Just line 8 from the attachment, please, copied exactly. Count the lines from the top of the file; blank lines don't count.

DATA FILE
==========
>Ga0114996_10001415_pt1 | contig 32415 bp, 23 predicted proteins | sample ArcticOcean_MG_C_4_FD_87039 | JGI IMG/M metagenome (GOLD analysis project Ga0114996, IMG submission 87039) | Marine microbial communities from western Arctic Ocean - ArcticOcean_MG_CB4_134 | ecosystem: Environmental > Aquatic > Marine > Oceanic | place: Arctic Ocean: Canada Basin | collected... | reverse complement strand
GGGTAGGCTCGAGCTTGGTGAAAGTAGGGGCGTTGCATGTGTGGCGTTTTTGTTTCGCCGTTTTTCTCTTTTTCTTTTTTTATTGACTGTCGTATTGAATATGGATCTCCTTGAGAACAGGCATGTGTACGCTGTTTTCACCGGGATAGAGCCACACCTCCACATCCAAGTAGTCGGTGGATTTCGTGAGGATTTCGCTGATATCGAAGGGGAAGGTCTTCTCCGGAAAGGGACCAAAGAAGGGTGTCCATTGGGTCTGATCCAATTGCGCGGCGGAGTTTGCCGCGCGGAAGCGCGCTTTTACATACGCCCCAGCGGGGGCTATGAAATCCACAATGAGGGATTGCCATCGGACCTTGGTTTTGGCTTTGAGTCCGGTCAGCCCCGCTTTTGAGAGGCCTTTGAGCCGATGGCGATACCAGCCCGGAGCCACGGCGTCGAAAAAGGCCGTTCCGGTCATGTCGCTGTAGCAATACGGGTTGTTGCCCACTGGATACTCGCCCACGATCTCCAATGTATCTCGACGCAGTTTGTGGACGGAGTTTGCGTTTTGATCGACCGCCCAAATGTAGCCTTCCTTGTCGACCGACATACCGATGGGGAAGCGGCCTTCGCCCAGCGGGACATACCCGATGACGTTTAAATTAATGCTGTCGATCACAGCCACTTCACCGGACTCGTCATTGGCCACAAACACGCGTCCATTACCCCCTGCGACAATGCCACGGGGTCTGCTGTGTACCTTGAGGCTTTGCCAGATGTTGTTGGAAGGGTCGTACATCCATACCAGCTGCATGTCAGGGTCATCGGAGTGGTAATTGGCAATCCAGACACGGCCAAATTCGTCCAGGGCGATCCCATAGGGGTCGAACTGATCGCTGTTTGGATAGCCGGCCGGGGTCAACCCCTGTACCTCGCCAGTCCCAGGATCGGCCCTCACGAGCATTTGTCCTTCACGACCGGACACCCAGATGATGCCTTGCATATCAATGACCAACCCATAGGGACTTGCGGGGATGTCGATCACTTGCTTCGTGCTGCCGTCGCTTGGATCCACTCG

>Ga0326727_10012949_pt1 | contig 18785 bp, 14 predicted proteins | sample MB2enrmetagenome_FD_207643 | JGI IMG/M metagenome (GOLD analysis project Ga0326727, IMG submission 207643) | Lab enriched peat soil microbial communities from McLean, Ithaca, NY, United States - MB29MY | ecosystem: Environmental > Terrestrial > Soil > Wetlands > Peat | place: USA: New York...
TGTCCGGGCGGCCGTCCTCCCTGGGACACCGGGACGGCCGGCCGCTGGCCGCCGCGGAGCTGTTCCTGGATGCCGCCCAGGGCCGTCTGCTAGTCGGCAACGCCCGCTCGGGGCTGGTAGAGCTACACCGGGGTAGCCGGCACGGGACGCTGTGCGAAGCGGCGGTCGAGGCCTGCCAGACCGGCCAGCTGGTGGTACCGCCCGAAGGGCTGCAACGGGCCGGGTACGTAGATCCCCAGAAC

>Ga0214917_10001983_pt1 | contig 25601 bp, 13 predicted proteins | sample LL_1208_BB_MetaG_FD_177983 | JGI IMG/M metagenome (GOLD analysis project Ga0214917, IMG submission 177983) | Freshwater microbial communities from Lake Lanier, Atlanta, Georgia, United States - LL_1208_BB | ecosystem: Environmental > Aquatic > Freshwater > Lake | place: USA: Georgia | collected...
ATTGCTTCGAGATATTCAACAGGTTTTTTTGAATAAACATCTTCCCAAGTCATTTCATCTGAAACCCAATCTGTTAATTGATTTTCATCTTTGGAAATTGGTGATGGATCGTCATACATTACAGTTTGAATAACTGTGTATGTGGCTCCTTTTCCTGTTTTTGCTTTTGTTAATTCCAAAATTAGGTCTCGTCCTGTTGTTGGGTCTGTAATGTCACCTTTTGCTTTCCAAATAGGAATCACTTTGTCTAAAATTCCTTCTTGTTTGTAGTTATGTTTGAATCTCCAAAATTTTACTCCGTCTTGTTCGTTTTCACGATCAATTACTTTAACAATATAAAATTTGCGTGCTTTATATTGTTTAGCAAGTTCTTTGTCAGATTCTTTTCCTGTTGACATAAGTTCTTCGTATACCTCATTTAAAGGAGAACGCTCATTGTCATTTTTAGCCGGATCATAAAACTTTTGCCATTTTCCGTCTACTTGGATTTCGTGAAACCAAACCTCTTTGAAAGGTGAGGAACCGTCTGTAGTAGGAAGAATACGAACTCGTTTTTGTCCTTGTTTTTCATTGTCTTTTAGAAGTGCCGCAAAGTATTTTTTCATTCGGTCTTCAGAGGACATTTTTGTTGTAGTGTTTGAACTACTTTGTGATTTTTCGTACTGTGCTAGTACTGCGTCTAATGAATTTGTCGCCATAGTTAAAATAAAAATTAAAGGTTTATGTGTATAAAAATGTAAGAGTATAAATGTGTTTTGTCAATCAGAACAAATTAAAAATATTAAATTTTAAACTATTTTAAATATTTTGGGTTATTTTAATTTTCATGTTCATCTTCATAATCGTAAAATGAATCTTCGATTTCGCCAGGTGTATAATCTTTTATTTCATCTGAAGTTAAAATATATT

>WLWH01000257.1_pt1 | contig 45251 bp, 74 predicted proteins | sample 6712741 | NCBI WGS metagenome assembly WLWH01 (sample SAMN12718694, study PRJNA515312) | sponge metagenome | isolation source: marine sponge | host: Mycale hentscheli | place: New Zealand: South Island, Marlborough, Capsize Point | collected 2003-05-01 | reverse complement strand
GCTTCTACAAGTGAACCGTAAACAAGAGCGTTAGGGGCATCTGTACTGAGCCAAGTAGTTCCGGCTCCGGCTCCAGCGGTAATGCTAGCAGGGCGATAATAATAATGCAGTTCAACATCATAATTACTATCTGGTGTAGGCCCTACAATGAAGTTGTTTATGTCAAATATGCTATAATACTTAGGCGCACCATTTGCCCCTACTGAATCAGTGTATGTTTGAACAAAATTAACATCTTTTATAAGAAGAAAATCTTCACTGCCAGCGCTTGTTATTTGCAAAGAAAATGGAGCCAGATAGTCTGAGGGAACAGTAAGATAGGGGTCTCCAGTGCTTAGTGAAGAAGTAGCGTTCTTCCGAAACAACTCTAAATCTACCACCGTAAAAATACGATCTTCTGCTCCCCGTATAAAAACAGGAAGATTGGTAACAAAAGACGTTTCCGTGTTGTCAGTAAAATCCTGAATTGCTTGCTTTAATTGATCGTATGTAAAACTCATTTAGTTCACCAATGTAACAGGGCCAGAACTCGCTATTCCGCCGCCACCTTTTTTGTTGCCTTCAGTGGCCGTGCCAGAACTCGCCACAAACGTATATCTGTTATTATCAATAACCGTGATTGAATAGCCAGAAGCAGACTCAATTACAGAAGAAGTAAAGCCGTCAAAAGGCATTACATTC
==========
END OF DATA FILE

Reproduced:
GCTTCTACAAGTGAACCGTAAACAAGAGCGTTAGGGGCATCTGTACTGAGCCAAGTAGTTCCGGCTCCGGCTCCAGCGGTAATGCTAGCAGGGCGATAATAATAATGCAGTTCAACATCATAATTACTATCTGGTGTAGGCCCTACAATGAAGTTGTTTATGTCAAATATGCTATAATACTTAGGCGCACCATTTGCCCCTACTGAATCAGTGTATGTTTGAACAAAATTAACATCTTTTATAAGAAGAAAATCTTCACTGCCAGCGCTTGTTATTTGCAAAGAAAATGGAGCCAGATAGTCTGAGGGAACAGTAAGATAGGGGTCTCCAGTGCTTAGTGAAGAAGTAGCGTTCTTCCGAAACAACTCTAAATCTACCACCGTAAAAATACGATCTTCTGCTCCCCGTATAAAAACAGGAAGATTGGTAACAAAAGACGTTTCCGTGTTGTCAGTAAAATCCTGAATTGCTTGCTTTAATTGATCGTATGTAAAACTCATTTAGTTCACCAATGTAACAGGGCCAGAACTCGCTATTCCGCCGCCACCTTTTTTGTTGCCTTCAGTGGCCGTGCCAGAACTCGCCACAAACGTATATCTGTTATTATCAATAACCGTGATTGAATAGCCAGAAGCAGACTCAATTACAGAAGAAGTAAAGCCGTCAAAAGGCATTACATTC